Bioenergy from sustainable biomass sources, waste streams for example, is a renewable and local fuel that also decreases reliance on imports and increases security of supply.
However, it is challenged by varying availability. There are two ways to address this:
1. Bio CHP plants of the future need to be fuel-flexible.
2. CHP plants need to be highly efficient to increase the amount of biopower per unit when biomass is scarce.
Conventional bio-CHPs are not currently cost-effective when they don’t supply heat. Their electrical efficiency stands between 25-35% depending on scale and fuel. This leads to low system impact when providing renewable energy, say, at off-season periods for district heat applications. In addition, such plants are not designed for fast-start capability compared to, say, gas turbines. Nor are they constructed for fast load changes or for efficient market operations during shorter periods of high electricity prices. The challenge therefore is to make bio-CHP systems more electrically efficient, to be able to meet changes in demand and to do all this in a cost-efficient manner.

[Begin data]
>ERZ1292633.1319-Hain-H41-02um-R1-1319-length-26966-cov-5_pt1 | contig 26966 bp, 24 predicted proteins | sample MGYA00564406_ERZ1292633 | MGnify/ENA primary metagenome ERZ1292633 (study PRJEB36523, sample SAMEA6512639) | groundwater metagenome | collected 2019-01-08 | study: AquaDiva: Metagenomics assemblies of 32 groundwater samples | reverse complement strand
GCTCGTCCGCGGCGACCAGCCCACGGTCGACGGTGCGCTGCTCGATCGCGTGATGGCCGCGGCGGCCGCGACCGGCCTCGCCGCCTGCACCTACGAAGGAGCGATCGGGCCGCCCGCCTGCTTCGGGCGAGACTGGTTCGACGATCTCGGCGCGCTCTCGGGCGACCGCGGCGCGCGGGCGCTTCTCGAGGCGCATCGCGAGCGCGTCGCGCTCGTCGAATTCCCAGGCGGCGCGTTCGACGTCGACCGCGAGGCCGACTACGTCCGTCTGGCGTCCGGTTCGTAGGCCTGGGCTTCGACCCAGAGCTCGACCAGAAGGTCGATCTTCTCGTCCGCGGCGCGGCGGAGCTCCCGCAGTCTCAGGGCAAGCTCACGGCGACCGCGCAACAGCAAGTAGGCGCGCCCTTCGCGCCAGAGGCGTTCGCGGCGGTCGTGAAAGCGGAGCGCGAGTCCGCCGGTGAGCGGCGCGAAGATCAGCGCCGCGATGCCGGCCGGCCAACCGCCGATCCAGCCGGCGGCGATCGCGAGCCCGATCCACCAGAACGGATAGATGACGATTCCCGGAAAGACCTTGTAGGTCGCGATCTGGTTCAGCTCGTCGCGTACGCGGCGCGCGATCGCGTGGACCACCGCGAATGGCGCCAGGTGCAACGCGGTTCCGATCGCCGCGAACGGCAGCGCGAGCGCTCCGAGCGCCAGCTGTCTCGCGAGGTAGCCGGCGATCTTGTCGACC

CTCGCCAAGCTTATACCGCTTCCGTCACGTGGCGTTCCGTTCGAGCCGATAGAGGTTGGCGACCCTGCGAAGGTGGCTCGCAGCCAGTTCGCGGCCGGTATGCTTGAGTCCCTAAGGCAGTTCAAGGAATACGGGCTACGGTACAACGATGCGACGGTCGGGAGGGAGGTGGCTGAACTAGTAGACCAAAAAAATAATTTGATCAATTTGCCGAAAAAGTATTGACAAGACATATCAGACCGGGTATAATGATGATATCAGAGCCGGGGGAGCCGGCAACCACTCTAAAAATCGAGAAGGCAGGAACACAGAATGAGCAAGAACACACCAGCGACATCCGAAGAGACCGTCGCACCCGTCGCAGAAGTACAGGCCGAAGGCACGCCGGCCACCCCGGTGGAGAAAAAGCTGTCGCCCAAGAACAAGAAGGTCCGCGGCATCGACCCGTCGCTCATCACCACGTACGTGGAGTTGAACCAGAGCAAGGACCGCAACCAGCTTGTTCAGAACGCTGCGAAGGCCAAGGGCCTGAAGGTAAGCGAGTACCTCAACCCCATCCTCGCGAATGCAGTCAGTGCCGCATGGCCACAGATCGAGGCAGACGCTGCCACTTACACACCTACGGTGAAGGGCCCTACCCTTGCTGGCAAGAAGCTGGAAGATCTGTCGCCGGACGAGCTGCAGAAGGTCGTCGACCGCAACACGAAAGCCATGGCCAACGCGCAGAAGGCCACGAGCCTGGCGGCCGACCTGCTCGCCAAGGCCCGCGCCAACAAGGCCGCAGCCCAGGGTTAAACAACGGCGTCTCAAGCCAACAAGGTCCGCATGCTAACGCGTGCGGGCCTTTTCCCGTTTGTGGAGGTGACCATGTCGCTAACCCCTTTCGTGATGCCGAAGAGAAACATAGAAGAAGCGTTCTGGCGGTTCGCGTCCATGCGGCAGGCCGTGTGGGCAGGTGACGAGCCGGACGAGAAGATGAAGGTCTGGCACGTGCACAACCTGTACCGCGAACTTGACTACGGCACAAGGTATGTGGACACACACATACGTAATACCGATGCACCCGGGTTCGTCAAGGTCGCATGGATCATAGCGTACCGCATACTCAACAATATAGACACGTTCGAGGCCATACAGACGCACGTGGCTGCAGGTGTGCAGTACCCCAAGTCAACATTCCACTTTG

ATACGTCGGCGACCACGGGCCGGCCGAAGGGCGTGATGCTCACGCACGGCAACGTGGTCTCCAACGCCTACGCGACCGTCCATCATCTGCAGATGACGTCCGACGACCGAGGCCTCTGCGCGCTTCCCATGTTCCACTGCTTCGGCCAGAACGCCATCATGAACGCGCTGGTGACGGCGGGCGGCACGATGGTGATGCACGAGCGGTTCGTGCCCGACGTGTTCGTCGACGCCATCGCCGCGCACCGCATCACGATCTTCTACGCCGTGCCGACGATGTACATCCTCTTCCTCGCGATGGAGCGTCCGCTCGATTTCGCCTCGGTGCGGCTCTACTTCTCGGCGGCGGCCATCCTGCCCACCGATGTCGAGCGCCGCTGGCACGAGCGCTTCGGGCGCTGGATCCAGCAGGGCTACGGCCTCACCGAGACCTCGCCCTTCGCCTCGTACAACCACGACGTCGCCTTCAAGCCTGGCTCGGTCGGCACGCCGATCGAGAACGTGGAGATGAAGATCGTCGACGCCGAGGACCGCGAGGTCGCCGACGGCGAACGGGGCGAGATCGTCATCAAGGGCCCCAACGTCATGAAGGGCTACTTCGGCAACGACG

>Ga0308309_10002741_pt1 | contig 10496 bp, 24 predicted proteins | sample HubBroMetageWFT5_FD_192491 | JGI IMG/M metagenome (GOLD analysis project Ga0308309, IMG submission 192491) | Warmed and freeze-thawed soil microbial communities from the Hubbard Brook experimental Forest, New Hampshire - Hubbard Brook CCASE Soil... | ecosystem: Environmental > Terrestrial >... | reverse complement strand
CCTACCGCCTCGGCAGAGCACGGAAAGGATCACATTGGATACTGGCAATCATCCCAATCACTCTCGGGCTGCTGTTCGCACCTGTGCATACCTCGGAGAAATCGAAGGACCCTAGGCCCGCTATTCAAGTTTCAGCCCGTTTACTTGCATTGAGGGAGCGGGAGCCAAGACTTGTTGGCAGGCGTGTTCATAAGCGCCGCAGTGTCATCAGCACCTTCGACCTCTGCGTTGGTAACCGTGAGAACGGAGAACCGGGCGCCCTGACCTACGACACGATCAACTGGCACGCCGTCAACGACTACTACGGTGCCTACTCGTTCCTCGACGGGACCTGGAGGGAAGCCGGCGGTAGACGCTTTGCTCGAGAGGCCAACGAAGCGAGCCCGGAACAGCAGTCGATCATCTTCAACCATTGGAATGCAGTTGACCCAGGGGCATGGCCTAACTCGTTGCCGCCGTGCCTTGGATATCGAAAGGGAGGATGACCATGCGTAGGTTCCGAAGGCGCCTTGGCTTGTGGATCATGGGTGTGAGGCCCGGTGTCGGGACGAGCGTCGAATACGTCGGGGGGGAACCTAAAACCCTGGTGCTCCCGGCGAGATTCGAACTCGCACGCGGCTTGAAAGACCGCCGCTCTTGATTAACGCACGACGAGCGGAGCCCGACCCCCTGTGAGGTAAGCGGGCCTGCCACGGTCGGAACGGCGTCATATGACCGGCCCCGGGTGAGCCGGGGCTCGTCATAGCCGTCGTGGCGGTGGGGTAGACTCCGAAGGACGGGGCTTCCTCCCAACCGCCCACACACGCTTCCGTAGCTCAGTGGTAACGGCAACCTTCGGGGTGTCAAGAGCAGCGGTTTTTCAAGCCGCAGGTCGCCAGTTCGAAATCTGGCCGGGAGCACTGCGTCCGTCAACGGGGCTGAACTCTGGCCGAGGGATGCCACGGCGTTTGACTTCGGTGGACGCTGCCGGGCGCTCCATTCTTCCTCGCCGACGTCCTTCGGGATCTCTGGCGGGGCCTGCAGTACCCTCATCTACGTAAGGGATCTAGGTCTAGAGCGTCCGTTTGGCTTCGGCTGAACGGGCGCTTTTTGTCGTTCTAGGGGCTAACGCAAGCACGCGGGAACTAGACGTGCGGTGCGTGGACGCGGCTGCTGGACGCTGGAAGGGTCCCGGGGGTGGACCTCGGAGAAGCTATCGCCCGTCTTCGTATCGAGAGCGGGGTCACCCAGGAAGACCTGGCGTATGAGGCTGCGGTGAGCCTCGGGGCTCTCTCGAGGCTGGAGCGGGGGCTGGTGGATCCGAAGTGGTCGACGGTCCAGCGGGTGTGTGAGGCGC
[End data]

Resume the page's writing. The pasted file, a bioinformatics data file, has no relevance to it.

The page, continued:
Bio-FlexGen will draw on variable renewable sources and biomass. It will bring about greater flexibility in fuel, products and loads. It will also deliver significantly higher electrical efficiency and output along with high reliability and robustness. This will be achieved by combining gasification and gas turbine technology, which will allow the plant to use hydrogen for fast dispatch and biomas for low operating costs over time. Due to the high efficiency, three times more power can be generated from biomass for the same heat load, and the plant can quickly achieve full load by starting and operating on 100% hydrogen. To meet fluctuations in seasonal demand and prices, a variant of the plant can provide climate-positive hydrogen production during long periods of low electricity prices or heat demand.
With due respect for society
And, most importantly: Bio-FlexGen will measure and assess the social impact of the project in local communities . Making the Green Deal real – and very responsibly so!